Kingston: Tiny Telecom, Terrific Results

It now wants to take the niche approach national

Recipe for success as a privatized telecom company trying to cut it in the New Economy: First, ignore the global market. Second, stay small and maintain your base in a remote, downtrodden district with few high-end telecom users--it's the little man you're after. Keep your service out of major metropolitan areas. Do not bid on new mobile-telephone licenses. Make no acquisitions, and seek no mergers. Follow the formula, and you're in like Flynn.

What universe is this, you ask? Good question. It's the one Steve Maine created when he quit as head of British Telecommunications PLC's cable and satellite operations to run a local telephone company in Hull, a former fishing port on England's northeastern coast. Friends thought Maine was committing corporate suicide when he became CEO at Kingston Communications (Hull) PLC three years ago. Instead, the 47-year-old Maine has turned a local phone company into an innovative player in Britain's New Economy. Now, he hopes to compete nationally in the latest broadband services.

CHEAP RATES. Maine's strategy is strictly contrarian. While BT focuses on wireless assets, mergers, and big customers in London, KC offers innovative services in areas BT underserves. Kingston's business network, Torch Telecom, which sells Internet services to small and midsize businesses, is expanding in areas such as Bristol and the Thames Valley that are low priorities for BT and cable operators. "If we focus on things that BT or the big cable companies aren't," Maine says, "we stand an opportunity to do quite well."

Indeed, by offering cheaper rates for tailored services, Torch raised revenues by more than 50%, to $99 million, in the year ended Mar. 31. Its customer base, at 1,500, increased 70%. KC's more mature local network now serves more than 185,000 residential and business customers in East Yorkshire.

None of this is lost on investors. Since KC went public a year ago, market cap has tripled, to $3.8 billion. At this point, the shares are trading at $9 a share, and analysts expect it to join the FTSE 100 stock index when it starts trading consistently at 12. Pretax earnings were $13 million last year, on sales of $281 million.

Staying independent has also allowed KC to develop new technologies. It was the first in Europe to offer cable services such as digital television over phone lines. It's now exploiting asymmetric digital subscriber lines, or ADSLs, which use copper phone lines to transmit data through the TV. Last December, Maine launched Kingston Interactive Television (KIT), a broadband portal through which subscribers receive 60 TV channels, fast Net access, local news and shopping, and video-on-demand, something British cable companies don't offer. The service will go to 30,000 East Yorkshire homes by September.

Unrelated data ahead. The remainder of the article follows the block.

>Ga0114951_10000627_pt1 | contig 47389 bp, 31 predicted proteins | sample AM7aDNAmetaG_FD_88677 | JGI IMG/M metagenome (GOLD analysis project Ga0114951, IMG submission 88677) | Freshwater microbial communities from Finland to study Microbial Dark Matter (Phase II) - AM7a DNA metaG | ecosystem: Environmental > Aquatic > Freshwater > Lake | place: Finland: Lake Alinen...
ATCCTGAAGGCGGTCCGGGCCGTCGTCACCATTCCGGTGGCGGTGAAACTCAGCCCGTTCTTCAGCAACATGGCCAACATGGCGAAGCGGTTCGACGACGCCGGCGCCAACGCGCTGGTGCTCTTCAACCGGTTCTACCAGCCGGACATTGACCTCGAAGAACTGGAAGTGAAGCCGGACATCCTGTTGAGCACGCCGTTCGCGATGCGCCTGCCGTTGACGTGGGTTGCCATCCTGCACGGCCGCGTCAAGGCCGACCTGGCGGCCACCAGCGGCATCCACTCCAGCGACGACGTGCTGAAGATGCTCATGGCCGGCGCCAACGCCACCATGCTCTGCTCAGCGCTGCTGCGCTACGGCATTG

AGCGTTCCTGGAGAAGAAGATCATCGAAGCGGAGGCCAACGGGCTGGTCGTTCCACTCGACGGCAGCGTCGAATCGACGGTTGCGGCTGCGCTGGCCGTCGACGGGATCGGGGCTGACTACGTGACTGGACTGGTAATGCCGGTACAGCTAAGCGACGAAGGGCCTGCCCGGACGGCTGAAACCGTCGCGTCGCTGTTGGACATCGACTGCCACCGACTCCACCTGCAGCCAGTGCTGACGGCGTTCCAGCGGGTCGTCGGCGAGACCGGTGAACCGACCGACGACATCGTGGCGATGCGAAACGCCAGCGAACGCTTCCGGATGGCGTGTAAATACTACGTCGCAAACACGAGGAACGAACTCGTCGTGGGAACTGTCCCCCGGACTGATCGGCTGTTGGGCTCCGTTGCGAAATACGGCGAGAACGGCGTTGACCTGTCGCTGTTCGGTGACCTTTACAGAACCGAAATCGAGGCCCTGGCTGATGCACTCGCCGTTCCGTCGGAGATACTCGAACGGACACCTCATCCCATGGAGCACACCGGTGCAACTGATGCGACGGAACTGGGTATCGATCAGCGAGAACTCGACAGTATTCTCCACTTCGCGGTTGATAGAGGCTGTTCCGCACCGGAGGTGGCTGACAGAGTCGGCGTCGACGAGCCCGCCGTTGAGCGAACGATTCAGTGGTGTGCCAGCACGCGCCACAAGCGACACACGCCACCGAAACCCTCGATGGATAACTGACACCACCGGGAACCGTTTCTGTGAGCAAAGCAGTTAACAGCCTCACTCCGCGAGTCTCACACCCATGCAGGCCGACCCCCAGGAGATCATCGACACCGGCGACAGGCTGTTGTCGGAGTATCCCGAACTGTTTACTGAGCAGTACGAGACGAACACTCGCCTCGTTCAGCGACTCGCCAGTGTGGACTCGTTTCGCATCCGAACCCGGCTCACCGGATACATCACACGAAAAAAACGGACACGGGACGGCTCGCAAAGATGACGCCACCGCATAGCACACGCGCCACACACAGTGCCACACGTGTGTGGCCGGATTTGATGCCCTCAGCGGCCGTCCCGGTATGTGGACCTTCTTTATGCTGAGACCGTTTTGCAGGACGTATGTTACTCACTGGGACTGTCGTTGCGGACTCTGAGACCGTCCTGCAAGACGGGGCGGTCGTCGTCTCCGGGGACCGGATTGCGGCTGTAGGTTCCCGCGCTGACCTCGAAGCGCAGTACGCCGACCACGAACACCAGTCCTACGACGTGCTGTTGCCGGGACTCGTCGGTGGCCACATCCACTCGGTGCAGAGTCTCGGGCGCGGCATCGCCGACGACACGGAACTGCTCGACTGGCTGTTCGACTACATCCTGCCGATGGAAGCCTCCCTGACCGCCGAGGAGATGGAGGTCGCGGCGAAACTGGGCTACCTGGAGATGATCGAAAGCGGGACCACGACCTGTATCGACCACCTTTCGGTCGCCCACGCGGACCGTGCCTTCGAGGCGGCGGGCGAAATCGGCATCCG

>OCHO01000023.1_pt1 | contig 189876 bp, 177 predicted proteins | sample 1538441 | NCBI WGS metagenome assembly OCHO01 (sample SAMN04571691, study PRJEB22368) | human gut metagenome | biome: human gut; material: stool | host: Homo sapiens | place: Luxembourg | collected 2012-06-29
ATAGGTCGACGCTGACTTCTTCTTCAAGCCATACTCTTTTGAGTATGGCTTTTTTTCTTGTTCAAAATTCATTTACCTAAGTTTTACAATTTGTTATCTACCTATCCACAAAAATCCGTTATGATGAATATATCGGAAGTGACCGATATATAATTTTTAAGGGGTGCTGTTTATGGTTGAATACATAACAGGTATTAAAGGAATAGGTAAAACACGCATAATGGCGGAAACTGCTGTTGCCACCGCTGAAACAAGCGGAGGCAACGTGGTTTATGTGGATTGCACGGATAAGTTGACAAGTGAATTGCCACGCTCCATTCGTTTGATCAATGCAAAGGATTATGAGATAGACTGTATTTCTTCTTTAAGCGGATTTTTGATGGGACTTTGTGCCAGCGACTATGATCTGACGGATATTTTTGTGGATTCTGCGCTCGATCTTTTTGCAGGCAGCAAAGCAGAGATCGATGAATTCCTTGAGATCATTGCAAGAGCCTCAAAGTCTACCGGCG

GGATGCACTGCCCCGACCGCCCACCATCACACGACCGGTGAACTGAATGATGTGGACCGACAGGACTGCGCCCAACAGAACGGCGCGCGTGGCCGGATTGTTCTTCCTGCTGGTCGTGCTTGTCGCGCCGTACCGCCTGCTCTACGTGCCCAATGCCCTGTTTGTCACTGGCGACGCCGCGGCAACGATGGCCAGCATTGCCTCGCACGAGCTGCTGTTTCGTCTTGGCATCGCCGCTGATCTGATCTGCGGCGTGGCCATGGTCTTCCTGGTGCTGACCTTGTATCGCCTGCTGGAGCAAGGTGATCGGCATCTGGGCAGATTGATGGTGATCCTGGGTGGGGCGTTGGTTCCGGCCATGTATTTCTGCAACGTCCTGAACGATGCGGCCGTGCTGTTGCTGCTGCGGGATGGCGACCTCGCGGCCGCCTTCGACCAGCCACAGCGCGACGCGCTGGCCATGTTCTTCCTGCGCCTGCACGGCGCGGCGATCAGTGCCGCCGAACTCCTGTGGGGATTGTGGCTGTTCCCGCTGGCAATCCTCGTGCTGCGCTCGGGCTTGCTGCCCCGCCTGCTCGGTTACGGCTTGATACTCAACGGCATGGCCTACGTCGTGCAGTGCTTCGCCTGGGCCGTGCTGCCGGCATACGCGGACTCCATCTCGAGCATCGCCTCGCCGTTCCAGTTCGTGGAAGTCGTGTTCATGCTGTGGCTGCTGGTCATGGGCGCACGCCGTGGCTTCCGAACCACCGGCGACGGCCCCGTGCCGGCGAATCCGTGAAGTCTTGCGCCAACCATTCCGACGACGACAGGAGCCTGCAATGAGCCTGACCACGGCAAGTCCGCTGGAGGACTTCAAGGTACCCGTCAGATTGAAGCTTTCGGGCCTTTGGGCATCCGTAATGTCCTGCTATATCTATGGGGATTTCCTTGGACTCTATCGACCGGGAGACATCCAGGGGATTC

PAPER PROFITS. Kingston has long been an anomaly. In 1906, when Britain turned a patchwork of regional carriers into a national utility, Hull was too small and isolated to join the club. Then in 1984, when a $6 billion privatization created BT, Hull decided to keep going it alone. Three years later, Hull turned what had been a city department into a private company.

KC has given locals more than new technology since Maine came to town. A third of Hull's 160,000 households own the stock. And for those who bought the maximum $8,000 allotment at the initial offering, the paper profit so far is $63,000. The city council, with a 43% stake, plans to build a sports stadium and upgrade schools and roads, which have deteriorated since Hull lost its fishing industry in the 1970s.

Maine has plans, too. Having played the regional card, his first challenge is to take KC's niche services national. When BT opens its networks to rivals later this year, as regulators require, Maine will offer Britain the same broadband services now available only in greater Hull. The biggest opportunity, he says, is in new media, where Kingston has blown away competitors.

Maine admits that size will soon matter. And he concedes that some small acquisitions are likely. In February, KIT formed a joint venture with News Corp.'s BSkyB to develop TV content and distribute Kingston's service. For now, though, Maine rules out a merger or takeover. "There will still be opportunities for growth," Maine says. "But they may not be where the global behemoths have made their nest." As the locals in Hull have learned, you never know where you'll find a golden egg.

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